Such conceits perpetuate the misapprehension that psychiatry is an exact science, with rewards and benefits which can be readily quantified, whether it's a code number, the restoration of inner peace, or in the case of the virtuous Ordinary People (1980), the redemption of an emotionally paralysed family. One of the few films to aggressively deride this habit of using psychoanalysis as an all-purpose cure is Mel Brooks's Hitchcock parody High Anxiety (1977). Brooks is the psychiatrist taking up residence at the Institute For The Very, Very Nervous, and discovering in the film's climax that his vertigo can be traced back to infancy, when an argument between his mother and father sent him toppling from his high chair. "It's not heights I'm afraid of," he announces triumphantly at the news of this breakthrough. "It's parents!"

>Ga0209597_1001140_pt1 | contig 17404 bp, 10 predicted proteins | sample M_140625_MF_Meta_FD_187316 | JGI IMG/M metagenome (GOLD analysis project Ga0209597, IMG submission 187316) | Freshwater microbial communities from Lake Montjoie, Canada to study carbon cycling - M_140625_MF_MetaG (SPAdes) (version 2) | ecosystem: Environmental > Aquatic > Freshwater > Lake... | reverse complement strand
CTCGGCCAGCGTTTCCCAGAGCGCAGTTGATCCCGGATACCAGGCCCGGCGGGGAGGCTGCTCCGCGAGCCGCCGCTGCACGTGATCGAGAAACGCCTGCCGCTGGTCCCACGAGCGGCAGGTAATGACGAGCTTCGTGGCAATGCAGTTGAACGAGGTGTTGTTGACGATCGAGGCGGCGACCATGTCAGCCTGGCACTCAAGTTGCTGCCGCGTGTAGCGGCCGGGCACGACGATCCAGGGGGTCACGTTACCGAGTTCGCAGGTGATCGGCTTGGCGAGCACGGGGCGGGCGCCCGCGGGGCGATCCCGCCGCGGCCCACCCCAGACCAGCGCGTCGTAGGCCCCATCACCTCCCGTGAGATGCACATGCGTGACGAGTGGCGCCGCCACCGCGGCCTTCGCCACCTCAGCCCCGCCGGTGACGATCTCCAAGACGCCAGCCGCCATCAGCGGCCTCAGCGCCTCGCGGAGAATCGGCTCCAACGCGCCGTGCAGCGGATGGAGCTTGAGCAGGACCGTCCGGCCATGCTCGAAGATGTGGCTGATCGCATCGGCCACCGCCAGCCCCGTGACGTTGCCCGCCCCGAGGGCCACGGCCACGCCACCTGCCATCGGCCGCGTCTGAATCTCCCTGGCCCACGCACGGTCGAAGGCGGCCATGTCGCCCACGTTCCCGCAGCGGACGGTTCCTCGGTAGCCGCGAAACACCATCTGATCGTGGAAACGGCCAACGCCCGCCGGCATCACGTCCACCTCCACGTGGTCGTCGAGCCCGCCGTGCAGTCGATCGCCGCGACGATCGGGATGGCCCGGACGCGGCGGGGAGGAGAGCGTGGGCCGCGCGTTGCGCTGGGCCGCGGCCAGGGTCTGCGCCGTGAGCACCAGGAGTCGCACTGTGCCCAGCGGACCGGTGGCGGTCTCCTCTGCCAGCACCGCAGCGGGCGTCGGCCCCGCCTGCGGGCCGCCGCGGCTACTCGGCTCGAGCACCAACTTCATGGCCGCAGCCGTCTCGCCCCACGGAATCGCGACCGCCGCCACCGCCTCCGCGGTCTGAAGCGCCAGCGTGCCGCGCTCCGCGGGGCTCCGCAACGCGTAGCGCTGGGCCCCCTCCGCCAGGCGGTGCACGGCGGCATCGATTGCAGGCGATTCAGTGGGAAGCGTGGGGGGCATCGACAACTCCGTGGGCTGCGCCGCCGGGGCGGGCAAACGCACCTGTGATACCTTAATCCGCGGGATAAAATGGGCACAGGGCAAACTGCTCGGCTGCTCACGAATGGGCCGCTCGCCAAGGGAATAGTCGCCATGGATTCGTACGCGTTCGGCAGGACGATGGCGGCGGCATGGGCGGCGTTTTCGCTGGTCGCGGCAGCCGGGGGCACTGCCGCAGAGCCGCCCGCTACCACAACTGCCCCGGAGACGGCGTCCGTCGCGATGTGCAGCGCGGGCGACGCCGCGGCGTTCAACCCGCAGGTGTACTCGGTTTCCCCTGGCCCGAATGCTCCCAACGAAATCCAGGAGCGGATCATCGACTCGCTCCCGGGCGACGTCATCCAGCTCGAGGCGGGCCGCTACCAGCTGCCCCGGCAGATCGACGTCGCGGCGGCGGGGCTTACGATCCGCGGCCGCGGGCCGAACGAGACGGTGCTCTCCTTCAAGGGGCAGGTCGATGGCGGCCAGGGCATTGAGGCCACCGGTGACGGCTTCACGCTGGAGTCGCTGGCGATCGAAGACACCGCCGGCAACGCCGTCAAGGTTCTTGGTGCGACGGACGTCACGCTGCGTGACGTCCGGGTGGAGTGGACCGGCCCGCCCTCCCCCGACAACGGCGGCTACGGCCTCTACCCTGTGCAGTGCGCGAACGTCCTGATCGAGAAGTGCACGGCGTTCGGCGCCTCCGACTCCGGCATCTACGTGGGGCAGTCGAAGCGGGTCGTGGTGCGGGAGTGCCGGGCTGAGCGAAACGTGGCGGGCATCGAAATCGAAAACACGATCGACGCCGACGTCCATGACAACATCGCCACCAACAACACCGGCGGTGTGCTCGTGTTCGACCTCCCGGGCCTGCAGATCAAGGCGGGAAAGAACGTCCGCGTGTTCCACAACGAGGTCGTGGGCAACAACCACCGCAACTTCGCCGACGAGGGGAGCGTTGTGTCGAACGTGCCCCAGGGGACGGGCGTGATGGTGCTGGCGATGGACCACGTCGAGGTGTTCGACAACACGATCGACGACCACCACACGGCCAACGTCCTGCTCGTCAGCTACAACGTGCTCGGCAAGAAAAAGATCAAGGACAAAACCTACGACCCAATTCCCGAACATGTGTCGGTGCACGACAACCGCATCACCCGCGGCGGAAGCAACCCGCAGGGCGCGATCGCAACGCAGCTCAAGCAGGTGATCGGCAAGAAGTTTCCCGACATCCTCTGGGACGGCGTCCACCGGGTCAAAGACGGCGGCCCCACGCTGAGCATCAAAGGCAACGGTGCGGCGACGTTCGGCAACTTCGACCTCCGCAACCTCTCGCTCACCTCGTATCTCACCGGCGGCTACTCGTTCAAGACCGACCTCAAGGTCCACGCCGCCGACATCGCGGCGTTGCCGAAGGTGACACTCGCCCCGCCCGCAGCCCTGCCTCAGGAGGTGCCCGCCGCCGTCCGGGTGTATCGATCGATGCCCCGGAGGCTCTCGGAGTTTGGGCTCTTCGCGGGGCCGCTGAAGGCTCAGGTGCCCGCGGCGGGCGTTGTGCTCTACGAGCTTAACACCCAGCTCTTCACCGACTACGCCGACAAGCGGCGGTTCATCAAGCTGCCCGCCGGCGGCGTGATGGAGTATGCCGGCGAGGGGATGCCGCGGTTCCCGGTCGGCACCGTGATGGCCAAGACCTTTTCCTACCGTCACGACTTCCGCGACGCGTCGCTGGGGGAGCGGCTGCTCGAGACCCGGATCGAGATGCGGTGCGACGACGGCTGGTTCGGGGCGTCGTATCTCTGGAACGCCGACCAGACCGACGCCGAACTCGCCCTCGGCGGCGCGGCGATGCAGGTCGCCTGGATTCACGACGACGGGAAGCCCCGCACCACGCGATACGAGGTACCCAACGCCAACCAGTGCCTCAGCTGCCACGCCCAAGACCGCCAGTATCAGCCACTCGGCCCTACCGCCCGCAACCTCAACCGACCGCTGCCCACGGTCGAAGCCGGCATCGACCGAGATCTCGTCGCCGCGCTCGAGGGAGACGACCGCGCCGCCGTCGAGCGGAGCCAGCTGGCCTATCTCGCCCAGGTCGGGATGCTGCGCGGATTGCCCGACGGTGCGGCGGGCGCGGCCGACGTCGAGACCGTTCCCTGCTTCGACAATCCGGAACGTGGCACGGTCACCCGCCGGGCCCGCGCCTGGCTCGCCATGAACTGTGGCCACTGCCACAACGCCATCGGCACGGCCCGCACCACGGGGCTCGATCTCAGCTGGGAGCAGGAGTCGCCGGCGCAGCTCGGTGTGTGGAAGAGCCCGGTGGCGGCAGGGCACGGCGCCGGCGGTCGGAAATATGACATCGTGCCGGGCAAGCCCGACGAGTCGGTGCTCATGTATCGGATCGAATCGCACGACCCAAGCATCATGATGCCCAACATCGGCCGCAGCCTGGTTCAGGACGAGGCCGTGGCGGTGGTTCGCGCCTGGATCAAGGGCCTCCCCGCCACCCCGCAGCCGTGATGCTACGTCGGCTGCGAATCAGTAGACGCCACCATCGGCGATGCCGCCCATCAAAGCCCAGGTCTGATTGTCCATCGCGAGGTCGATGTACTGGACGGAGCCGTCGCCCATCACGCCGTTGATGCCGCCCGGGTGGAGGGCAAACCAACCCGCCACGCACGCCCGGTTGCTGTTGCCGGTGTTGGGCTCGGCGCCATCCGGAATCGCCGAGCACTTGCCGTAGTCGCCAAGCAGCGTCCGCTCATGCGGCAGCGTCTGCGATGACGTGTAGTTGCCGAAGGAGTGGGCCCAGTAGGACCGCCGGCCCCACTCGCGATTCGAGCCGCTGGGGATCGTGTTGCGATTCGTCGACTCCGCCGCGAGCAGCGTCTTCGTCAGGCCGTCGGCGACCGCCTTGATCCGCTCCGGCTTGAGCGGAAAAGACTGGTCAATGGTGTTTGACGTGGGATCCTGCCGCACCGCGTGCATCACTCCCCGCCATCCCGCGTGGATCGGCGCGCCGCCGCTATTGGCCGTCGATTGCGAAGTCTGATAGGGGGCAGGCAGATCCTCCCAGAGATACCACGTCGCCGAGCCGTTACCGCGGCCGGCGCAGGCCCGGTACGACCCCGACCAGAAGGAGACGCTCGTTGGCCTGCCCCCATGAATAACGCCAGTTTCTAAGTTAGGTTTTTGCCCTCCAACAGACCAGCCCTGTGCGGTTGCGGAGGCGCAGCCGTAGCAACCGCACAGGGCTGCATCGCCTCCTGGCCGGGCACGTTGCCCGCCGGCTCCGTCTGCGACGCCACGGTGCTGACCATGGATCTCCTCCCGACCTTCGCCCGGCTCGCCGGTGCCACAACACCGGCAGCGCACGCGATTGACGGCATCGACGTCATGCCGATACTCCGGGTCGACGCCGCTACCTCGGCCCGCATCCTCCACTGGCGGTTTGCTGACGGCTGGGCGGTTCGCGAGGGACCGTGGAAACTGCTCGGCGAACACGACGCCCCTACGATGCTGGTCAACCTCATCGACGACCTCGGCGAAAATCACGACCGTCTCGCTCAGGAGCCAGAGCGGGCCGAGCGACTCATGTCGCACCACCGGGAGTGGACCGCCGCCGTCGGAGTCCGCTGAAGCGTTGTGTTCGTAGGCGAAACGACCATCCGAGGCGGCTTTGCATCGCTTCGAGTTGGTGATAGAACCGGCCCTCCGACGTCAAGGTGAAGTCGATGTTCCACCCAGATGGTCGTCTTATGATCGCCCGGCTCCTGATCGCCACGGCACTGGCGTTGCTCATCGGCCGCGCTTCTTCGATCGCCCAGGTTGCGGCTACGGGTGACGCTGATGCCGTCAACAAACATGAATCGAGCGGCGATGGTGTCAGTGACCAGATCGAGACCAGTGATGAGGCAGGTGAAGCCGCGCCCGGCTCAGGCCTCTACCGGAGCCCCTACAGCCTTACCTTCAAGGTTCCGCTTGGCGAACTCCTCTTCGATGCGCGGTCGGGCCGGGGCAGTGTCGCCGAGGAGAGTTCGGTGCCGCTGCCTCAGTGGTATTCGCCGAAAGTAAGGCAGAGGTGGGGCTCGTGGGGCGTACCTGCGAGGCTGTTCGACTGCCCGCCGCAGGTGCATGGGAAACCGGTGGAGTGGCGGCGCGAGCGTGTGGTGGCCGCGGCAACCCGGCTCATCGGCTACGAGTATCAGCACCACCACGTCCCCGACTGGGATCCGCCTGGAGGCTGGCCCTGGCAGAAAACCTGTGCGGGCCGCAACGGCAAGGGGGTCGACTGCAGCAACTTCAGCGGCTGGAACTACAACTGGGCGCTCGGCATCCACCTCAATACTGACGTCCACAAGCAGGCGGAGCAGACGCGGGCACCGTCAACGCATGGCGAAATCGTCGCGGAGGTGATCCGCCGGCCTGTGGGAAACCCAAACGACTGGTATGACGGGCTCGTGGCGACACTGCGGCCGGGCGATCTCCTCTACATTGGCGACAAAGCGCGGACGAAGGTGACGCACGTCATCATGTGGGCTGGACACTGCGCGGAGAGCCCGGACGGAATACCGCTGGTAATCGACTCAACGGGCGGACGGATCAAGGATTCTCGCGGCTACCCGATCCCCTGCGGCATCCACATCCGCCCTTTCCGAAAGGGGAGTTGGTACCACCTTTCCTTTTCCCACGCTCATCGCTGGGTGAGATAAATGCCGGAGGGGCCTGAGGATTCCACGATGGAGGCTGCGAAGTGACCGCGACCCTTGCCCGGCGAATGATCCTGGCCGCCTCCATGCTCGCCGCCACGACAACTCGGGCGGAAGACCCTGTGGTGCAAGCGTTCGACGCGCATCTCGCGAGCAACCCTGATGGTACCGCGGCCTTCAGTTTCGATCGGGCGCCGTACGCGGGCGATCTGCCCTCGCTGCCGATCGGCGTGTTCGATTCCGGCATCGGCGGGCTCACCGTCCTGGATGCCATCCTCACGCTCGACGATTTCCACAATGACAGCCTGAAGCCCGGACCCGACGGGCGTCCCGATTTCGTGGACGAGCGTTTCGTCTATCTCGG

When High Anxiety was released, viewers were familiar enough with the babble and buzzwords of psychoanalysis to respond instinctively to the film's wittiest sequence, when Brooks's speech at a psychiatric conference has to be spontaneously modified so as not to impinge upon the innocence of two young children who have joined the audience. "Penis envy" becomes "pee-pee envy"; the womb is temporarily rechristened "the woo-woo."